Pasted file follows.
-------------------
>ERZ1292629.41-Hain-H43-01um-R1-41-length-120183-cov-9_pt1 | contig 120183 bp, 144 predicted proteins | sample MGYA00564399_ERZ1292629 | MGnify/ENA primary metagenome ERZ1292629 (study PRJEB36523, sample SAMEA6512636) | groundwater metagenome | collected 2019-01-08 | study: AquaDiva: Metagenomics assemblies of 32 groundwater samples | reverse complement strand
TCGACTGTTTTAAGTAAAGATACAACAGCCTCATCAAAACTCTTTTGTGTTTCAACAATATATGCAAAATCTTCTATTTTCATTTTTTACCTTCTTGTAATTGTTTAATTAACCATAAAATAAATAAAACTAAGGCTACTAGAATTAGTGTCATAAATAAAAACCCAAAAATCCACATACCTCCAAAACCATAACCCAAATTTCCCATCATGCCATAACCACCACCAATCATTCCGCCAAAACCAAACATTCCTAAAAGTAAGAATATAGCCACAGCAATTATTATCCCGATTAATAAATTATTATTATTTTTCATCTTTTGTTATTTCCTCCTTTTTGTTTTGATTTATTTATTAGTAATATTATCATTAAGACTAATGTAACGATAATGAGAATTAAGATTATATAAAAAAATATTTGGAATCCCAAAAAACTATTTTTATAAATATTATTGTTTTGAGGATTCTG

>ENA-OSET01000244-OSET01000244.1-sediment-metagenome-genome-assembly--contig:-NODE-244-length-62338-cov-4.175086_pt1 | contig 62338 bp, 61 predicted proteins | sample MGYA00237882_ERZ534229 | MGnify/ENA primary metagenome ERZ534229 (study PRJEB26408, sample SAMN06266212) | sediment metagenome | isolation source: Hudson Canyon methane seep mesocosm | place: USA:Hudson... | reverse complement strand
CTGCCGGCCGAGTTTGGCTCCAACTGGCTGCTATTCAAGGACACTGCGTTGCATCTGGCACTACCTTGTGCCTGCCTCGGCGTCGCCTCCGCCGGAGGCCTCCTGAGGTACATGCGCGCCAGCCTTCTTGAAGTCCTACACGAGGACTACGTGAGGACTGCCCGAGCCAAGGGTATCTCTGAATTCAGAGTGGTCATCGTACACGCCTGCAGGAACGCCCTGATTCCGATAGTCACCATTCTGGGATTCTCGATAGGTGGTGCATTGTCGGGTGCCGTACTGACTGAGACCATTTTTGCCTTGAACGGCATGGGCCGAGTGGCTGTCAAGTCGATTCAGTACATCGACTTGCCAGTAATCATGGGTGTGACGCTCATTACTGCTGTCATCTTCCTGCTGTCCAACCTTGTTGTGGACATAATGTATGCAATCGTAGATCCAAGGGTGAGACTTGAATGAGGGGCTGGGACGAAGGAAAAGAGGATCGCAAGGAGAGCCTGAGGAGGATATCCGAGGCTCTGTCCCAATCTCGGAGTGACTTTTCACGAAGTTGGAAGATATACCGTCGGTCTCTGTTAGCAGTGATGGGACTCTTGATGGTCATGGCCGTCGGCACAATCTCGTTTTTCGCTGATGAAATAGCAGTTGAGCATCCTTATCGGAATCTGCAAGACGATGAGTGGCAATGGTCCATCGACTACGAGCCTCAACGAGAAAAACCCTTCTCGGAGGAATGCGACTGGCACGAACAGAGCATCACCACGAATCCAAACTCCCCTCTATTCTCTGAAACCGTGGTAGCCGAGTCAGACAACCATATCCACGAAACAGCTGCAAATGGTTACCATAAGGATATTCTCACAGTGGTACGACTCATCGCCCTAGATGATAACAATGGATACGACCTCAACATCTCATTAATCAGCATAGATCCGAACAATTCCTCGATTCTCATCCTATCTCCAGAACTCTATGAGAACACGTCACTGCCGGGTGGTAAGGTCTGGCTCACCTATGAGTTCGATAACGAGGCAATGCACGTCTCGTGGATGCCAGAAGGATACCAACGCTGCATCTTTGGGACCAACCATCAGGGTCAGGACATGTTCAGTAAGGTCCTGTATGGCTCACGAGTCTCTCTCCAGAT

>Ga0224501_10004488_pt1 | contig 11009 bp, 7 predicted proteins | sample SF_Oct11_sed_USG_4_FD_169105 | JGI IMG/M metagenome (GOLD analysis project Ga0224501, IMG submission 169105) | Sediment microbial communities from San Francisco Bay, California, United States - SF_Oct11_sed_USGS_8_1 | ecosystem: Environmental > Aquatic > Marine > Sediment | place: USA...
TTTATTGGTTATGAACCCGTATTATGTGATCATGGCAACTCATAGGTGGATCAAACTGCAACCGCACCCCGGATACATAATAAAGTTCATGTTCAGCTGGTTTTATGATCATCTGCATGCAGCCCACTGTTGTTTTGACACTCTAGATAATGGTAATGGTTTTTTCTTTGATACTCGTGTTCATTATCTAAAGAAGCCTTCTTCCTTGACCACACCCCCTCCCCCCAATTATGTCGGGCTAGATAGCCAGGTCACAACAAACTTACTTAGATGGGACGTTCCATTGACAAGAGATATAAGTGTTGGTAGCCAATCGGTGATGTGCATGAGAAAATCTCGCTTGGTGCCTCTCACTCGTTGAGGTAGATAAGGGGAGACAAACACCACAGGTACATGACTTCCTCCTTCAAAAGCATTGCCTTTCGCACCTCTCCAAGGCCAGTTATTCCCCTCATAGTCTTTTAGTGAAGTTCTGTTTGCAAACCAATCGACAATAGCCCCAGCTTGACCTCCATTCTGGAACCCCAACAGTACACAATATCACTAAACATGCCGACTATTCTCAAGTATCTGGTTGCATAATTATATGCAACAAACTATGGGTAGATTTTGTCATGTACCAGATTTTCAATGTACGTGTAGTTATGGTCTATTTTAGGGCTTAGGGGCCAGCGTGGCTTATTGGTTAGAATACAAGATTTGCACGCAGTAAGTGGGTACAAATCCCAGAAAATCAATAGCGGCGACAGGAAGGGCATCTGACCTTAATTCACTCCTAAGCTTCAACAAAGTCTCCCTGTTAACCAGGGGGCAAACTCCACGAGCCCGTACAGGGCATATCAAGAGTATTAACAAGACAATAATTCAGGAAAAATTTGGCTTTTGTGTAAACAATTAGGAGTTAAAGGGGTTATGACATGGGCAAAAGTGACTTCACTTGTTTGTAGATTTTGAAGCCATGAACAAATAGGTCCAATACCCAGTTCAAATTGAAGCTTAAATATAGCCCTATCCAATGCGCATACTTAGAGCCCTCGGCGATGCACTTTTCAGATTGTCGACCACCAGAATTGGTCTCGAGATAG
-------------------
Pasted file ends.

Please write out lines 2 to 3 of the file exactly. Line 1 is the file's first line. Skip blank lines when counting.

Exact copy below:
TCGACTGTTTTAAGTAAAGATACAACAGCCTCATCAAAACTCTTTTGTGTTTCAACAATATATGCAAAATCTTCTATTTTCATTTTTTACCTTCTTGTAATTGTTTAATTAACCATAAAATAAATAAAACTAAGGCTACTAGAATTAGTGTCATAAATAAAAACCCAAAAATCCACATACCTCCAAAACCATAACCCAAATTTCCCATCATGCCATAACCACCACCAATCATTCCGCCAAAACCAAACATTCCTAAAAGTAAGAATATAGCCACAGCAATTATTATCCCGATTAATAAATTATTATTATTTTTCATCTTTTGTTATTTCCTCCTTTTTGTTTTGATTTATTTATTAGTAATATTATCATTAAGACTAATGTAACGATAATGAGAATTAAGATTATATAAAAAAATATTTGGAATCCCAAAAAACTATTTTTATAAATATTATTGTTTTGAGGATTCTG

>ENA-OSET01000244-OSET01000244.1-sediment-metagenome-genome-assembly--contig:-NODE-244-length-62338-cov-4.175086_pt1 | contig 62338 bp, 61 predicted proteins | sample MGYA00237882_ERZ534229 | MGnify/ENA primary metagenome ERZ534229 (study PRJEB26408, sample SAMN06266212) | sediment metagenome | isolation source: Hudson Canyon methane seep mesocosm | place: USA:Hudson... | reverse complement strand